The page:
The Gauna are a very hard-to-destroy shape-shifting alien species. Each Gauna is composed of a True Body covered in a substance referred to as Placenta. Gauna can be taken out only with the destruction of their True Body, and it must be pierced by a Kabizashi, a spear-like weapon that is fairly rare in this world. The Placenta that covers their True Body is malleable, fast, can morph and move a great distance, and is extremely adaptable. It's a frightening enough premise that humanity was nearly rendered extinct by this species, the survivors sent retreating across space, but with these enemies having so many advantages, it's a terrifying, monstrous foe our human heroes have to contend with. Also ... look at them. They're horrendous!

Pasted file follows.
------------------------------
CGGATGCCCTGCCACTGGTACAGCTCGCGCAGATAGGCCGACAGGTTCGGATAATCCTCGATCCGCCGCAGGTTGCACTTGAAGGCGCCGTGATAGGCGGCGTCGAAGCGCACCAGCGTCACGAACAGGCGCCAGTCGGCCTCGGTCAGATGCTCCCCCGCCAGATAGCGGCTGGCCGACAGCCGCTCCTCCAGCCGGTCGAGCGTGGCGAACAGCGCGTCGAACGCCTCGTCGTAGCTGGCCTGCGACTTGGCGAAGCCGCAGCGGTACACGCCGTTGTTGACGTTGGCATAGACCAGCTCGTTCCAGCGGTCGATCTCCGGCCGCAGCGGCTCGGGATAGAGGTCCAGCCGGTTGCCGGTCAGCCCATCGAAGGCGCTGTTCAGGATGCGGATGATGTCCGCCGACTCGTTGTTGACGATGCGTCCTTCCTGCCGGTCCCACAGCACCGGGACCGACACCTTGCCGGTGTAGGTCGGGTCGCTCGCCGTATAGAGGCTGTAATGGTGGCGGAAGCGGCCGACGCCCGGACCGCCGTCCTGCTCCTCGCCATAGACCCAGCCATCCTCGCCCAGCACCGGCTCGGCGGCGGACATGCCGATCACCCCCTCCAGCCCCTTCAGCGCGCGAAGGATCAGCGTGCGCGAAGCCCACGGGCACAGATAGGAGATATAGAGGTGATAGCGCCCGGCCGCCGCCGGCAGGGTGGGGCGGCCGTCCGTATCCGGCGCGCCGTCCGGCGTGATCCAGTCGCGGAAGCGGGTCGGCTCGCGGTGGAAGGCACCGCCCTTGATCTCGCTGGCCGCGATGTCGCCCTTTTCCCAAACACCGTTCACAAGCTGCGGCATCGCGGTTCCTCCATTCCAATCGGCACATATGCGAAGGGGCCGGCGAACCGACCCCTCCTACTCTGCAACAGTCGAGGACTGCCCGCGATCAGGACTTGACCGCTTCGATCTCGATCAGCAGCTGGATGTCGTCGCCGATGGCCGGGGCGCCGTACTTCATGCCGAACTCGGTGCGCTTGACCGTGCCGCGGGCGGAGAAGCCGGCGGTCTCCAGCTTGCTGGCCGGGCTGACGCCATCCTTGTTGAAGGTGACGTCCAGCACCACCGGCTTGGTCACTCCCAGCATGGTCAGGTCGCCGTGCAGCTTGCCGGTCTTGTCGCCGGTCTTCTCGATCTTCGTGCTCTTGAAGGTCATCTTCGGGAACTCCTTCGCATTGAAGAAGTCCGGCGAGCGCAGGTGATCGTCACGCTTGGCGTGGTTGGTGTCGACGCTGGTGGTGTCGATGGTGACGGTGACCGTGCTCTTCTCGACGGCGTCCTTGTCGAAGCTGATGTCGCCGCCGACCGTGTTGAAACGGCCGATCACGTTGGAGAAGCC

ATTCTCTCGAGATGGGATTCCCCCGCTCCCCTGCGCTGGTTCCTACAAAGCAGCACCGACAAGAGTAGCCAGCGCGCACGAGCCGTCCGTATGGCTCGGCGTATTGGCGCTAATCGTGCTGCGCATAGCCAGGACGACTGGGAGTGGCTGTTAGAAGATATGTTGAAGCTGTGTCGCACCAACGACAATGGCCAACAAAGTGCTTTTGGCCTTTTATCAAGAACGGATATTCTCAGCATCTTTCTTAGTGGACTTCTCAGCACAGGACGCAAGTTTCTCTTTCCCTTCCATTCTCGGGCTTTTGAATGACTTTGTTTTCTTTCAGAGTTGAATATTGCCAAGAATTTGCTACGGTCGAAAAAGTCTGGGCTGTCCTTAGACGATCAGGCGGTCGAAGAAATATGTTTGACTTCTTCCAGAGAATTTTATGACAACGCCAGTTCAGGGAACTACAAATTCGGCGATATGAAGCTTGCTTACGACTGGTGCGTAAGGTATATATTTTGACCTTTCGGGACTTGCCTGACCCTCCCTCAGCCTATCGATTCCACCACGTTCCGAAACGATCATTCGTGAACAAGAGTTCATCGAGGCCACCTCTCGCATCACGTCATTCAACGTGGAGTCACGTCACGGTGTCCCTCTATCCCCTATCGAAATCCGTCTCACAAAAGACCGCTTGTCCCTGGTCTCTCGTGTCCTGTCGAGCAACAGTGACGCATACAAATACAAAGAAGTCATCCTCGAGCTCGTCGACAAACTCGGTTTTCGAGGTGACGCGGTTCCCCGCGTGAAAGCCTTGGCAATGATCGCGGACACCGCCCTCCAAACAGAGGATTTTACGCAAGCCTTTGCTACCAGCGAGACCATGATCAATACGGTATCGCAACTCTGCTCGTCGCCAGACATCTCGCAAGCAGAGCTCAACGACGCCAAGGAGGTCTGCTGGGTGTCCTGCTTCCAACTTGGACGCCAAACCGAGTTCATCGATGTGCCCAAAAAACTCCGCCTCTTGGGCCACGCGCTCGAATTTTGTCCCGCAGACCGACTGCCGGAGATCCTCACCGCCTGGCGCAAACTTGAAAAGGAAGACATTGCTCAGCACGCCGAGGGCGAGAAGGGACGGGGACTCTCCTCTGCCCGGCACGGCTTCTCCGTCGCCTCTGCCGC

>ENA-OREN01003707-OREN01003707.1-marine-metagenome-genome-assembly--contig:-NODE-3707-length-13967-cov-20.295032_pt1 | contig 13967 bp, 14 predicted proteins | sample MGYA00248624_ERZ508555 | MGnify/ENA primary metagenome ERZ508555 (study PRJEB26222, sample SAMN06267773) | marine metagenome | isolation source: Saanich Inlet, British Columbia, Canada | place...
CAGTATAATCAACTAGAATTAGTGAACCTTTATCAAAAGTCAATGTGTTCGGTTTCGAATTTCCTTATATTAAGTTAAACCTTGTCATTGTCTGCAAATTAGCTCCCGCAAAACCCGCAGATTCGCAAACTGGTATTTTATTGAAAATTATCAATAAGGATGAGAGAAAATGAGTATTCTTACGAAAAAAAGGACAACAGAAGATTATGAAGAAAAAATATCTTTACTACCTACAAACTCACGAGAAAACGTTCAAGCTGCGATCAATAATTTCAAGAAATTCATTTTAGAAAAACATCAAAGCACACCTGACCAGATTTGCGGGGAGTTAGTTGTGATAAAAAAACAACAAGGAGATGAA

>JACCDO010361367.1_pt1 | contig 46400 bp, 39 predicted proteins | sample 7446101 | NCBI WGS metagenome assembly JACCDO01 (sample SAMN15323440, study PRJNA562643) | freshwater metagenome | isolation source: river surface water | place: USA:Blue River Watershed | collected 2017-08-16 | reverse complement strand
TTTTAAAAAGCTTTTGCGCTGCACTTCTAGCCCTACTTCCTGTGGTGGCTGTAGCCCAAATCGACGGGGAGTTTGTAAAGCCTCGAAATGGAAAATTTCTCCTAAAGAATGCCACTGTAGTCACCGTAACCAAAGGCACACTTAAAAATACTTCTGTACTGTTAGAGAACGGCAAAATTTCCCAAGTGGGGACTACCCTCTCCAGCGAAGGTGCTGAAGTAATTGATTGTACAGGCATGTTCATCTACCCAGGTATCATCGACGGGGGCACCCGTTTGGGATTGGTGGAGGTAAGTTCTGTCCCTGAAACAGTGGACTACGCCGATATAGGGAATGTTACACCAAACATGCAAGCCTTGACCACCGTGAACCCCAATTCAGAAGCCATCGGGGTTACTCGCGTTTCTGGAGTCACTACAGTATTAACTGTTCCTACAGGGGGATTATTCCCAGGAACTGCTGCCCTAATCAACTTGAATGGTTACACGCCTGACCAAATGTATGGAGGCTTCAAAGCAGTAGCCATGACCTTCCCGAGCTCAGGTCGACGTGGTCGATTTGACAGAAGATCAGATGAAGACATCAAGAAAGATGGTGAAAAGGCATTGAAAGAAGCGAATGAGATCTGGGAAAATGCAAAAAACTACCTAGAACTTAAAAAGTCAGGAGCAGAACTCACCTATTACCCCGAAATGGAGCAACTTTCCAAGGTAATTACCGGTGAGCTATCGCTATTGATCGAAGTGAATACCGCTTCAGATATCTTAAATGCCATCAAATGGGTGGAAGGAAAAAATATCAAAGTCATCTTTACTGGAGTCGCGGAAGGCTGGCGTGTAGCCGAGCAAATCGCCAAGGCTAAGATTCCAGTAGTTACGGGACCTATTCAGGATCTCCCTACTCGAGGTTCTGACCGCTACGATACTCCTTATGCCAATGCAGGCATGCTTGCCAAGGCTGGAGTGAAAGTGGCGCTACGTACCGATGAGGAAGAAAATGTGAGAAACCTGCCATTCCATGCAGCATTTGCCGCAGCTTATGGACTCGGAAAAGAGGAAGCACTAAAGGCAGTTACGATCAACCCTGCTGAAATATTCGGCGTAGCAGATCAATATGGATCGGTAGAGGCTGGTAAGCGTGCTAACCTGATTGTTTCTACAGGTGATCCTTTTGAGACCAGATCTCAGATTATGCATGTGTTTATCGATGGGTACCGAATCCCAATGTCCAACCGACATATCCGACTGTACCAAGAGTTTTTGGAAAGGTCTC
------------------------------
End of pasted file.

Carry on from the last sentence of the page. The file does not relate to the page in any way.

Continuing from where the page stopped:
The Terraformars hate us as much as we hate cockroaches

In "Terra Formars," 21st-century humanity attempts to begin the colonization of Mars by sending two resilient species: algae and cockroaches, which evolve over centuries to adapt to the Martian environment. Fast-forward to the 26th century, and the human species faces a deadly disease known as the Alien Engine Virus. This pathogen has a death rate of 100%, and it appears genetically unrelated to any existing virus on Earth. To cure the Alien Engine Virus, they'll need to travel to Mars (under the hypothesis that the virus' strange independent evolution makes Martian origin likely). The unfortunate obstacle? Mars is now controlled by the Terraformars, a large humanoid species that evolved from those original cockroaches and harbor a natural hatred of humanity.